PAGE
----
The shoreline vegetation-felt provided the impetus to experiment with new felting techniques using fabulous finds of threads and textiles in the op shops of Tea Gardens. It also provided a different set of visual forms to experiment with.


In the lead up to this residency I had been working on drawings towards an exhibition next year. The opportunity to have dedicated time to experiment with new techniques, materials and visual forms is invaluable and will feed into that exhibition. I should also mention the pleasure of rummaging around in the library – a gleaner’s paradise!

Thank you Kath and the Gunyah.

Jane Richens
November residency report



Residency report October: Jane Polkinghorne & Sarah Newall

Jane Polkinghorne and Sarah Newall are partners in life but not in art. From 2013-2016 they co-directed artist-space Marrickville Garage. 

Sarah Newall has worked over the past few years to make her practice and life sustainable and works towards zero-waste principles. She considers herself a maker and through fine-tuning her craft skills is working towards wearing clothes, shoes and accessories she has made herself using donated or second-hand materials wherever possible. 

Sarah Newall at Gunyah

Jane Polkinghorne’s practice often uses humour to reflect on gender representation and contemporary Australian culture. She primarily uses herself in video and photographic to avoid humiliating other people and also because she thinks she’s a superstar. Jane is currently attempting to shift the focus of her practice to reflect her ‘natural’ interests – walking, swimming in the bush and the ocean.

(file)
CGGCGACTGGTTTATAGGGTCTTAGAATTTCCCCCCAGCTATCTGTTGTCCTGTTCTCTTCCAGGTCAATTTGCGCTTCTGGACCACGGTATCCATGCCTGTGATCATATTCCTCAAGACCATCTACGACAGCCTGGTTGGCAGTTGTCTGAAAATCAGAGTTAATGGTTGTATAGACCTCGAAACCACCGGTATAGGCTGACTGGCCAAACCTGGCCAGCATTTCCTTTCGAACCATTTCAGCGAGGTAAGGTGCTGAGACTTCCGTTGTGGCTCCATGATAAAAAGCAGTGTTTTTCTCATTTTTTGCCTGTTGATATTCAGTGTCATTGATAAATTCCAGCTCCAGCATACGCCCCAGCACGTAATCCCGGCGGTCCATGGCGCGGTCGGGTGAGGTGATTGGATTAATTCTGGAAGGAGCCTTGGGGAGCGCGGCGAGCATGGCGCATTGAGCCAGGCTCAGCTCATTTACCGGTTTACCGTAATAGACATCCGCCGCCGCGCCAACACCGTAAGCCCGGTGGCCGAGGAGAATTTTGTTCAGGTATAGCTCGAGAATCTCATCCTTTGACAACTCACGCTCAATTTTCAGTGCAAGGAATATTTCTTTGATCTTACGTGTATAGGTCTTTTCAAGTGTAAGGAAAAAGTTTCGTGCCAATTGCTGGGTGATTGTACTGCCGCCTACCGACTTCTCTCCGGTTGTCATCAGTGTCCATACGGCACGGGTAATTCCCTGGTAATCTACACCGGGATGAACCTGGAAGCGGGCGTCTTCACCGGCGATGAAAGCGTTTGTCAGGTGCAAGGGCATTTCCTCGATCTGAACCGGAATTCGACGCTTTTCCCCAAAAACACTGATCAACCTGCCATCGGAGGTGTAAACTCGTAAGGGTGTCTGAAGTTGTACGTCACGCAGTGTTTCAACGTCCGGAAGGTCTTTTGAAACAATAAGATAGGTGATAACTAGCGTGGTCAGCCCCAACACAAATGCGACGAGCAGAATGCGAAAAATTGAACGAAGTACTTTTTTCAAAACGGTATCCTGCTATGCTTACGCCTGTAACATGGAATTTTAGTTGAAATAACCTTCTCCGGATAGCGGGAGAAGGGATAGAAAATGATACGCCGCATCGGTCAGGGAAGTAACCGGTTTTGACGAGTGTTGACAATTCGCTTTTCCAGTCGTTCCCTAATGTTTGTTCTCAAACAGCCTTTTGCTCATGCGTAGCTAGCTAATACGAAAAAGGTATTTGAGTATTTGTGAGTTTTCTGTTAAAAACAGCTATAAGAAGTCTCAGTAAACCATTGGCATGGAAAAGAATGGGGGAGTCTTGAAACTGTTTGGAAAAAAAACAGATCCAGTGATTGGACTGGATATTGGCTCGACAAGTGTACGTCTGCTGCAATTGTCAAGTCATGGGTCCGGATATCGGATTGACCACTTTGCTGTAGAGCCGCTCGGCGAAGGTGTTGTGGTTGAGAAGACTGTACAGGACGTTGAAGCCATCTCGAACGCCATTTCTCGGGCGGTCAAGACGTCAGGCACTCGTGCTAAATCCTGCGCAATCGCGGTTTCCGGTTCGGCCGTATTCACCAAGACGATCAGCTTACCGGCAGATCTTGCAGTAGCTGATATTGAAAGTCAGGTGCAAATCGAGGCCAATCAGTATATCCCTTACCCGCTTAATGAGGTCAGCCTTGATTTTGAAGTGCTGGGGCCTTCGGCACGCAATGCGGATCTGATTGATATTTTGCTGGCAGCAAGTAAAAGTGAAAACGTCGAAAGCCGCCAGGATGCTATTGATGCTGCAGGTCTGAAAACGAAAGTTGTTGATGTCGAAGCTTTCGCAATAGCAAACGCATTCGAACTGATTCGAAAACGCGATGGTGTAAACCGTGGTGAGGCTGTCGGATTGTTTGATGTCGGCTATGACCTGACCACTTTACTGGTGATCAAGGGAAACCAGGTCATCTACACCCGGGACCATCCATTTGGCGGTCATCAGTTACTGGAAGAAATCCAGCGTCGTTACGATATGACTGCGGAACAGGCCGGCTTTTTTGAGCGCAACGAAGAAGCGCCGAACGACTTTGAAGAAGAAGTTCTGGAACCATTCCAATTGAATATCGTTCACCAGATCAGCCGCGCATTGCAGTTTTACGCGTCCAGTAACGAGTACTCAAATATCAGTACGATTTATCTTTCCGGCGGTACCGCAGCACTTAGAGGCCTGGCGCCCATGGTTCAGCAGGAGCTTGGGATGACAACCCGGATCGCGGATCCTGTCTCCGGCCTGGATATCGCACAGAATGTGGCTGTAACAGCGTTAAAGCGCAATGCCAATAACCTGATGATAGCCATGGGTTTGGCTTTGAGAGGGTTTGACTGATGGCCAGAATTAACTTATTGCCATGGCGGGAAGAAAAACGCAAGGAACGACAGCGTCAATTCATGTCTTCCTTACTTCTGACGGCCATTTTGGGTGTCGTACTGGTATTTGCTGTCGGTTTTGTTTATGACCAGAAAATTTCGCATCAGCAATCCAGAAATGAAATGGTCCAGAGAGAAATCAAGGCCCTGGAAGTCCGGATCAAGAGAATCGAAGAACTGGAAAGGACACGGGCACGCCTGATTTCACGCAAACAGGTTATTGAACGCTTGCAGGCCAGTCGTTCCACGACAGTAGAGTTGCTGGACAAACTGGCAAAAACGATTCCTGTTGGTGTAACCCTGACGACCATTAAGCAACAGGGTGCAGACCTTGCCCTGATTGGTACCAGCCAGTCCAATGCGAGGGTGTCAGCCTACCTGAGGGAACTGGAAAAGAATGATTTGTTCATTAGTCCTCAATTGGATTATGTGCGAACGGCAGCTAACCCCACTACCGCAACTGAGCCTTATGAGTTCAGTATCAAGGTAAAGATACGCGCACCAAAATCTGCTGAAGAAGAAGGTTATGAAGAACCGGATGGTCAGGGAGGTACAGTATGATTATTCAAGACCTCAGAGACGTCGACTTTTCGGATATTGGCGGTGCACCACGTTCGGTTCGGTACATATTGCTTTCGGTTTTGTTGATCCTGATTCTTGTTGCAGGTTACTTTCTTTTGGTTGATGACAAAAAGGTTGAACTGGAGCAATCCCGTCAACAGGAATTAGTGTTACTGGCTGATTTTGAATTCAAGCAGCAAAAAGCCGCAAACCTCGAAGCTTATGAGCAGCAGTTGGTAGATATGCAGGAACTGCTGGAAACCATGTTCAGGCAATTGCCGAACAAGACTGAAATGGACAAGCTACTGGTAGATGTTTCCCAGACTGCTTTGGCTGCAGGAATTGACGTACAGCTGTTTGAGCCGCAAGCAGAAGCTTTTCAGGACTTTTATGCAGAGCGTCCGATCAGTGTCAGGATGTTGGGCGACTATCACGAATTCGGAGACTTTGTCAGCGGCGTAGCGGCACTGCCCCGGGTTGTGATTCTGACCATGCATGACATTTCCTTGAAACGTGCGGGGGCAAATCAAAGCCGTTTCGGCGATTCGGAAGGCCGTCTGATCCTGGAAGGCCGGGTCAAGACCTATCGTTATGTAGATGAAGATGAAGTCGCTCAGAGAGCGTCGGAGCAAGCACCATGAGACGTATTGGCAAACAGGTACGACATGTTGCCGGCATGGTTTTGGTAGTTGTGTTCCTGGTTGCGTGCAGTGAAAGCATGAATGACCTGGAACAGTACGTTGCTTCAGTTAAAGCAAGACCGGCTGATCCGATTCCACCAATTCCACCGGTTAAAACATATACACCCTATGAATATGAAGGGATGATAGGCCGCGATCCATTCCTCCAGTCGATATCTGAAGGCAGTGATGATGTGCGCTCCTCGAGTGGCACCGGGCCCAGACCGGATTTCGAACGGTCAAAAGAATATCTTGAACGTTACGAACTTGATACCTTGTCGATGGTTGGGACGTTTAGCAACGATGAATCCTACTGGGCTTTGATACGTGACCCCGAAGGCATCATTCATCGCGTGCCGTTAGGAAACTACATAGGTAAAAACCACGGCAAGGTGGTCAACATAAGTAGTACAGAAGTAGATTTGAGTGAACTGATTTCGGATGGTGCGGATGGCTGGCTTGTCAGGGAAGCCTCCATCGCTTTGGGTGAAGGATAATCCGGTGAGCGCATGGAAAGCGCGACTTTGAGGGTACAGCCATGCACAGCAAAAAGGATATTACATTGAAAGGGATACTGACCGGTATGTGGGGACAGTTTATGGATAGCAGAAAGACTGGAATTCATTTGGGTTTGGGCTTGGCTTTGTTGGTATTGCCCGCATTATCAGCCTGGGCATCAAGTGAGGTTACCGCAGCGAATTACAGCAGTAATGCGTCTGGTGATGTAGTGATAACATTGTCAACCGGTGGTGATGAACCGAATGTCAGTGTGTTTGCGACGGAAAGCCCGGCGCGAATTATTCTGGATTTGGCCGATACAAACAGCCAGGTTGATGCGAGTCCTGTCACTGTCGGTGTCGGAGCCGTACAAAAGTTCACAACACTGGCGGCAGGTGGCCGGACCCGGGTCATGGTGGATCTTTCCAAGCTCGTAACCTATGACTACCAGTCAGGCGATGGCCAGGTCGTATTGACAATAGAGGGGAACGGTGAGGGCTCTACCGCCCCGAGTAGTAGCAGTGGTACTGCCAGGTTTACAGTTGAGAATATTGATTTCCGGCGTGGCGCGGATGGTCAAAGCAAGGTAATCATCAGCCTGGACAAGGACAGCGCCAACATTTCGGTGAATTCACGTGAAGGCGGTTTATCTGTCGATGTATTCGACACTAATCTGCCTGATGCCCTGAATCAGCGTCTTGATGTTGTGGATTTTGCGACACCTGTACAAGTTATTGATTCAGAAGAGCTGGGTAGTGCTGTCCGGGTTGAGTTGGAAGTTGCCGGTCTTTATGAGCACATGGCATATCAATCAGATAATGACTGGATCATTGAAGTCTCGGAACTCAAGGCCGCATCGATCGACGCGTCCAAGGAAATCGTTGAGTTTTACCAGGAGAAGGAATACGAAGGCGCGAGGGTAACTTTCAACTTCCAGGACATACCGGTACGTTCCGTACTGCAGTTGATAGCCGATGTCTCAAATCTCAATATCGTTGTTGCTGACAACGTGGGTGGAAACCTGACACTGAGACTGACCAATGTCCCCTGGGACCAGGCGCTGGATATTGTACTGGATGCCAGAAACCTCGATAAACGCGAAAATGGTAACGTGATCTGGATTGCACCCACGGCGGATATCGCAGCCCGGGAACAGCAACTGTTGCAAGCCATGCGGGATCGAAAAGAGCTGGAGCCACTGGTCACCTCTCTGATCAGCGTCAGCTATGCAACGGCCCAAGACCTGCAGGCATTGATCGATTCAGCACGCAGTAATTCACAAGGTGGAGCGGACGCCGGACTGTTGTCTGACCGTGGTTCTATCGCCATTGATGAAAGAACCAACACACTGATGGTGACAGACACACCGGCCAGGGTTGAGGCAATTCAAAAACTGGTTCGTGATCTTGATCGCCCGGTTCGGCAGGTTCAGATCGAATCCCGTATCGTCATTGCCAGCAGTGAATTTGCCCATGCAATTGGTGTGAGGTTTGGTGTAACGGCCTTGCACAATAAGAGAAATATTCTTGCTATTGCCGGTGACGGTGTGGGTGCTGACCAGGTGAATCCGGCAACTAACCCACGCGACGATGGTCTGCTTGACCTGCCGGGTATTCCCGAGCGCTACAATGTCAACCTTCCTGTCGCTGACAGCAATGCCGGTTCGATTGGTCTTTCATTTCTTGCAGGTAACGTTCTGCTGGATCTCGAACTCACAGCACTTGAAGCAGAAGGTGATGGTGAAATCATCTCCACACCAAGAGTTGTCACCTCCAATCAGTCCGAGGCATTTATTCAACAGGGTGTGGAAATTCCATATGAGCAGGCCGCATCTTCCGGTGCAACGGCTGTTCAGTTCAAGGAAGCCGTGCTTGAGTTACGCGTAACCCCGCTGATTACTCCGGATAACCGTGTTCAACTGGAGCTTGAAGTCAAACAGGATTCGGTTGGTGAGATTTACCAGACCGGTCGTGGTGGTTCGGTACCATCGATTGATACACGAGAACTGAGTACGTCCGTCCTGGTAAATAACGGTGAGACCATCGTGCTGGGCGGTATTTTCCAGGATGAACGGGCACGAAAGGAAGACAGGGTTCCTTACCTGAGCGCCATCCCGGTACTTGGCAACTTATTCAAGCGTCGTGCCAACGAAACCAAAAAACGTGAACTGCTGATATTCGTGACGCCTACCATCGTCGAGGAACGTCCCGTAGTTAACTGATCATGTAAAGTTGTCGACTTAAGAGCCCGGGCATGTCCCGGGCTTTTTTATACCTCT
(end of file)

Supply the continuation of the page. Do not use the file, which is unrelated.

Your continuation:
Jane Polkinghorne at Gunyah

After two ½ years fostering a teenage boy we were very excited to get an extended break from the trails and tribulations (and occasional reward!) of caring through a stay at Gunyah artists-in-residence program.

We arrived at Gunyah on wet and wild Monday afternoon. This suited us perfectly and we bunkered down in the window seat overlooking the trees and for the first week, barely moving from the house. 

Sarah Newall at Gunyah

Sarah pulled her crafty materials out and distributed them all over the living room, focussing particularly on creating a nest-like structure on the couch. Sitting in her nest Sarah spent much of the time crocheting, pulling it apart and re-crocheting. The occasions she moved were spent gathering new stock at the local op shops in Tea Gardens and the Nelson Bay area, which proved to be hold quite a bonanza when it comes to yarn.

Sarah Newall at Gunyah


Through the first wet week Jane wandered the bush land around North Cove Arm, experiencing the gorgeous forest, bird life and mosquitoes. Once the wind stopped rushing in from either the north-east or the south Jane spent considerable time in the ocean and bush around Hawkes Nest. 

Jane Polkinghorne's whirlpool in the trees

In that first week the window seat became Jane’s studio and day bed. With the wind whipping through the trees and squalls of rain-washing through North Arm Cove Jane found herself lifting her eyes from her book to watch the trees lashing around. Over the 10 days she shot 38 short videos through the window on an ‘action’ camera. The fisheye lens of the tiny camera created video suggesting a vortex or aerial whirlpool in the trees outside the house. These videos are being composited together for a potential immersive ‘tree’ show. 

Jane Polkinghorne & Sarah Newall
janepolkinghorne.com     sarahjnewall.com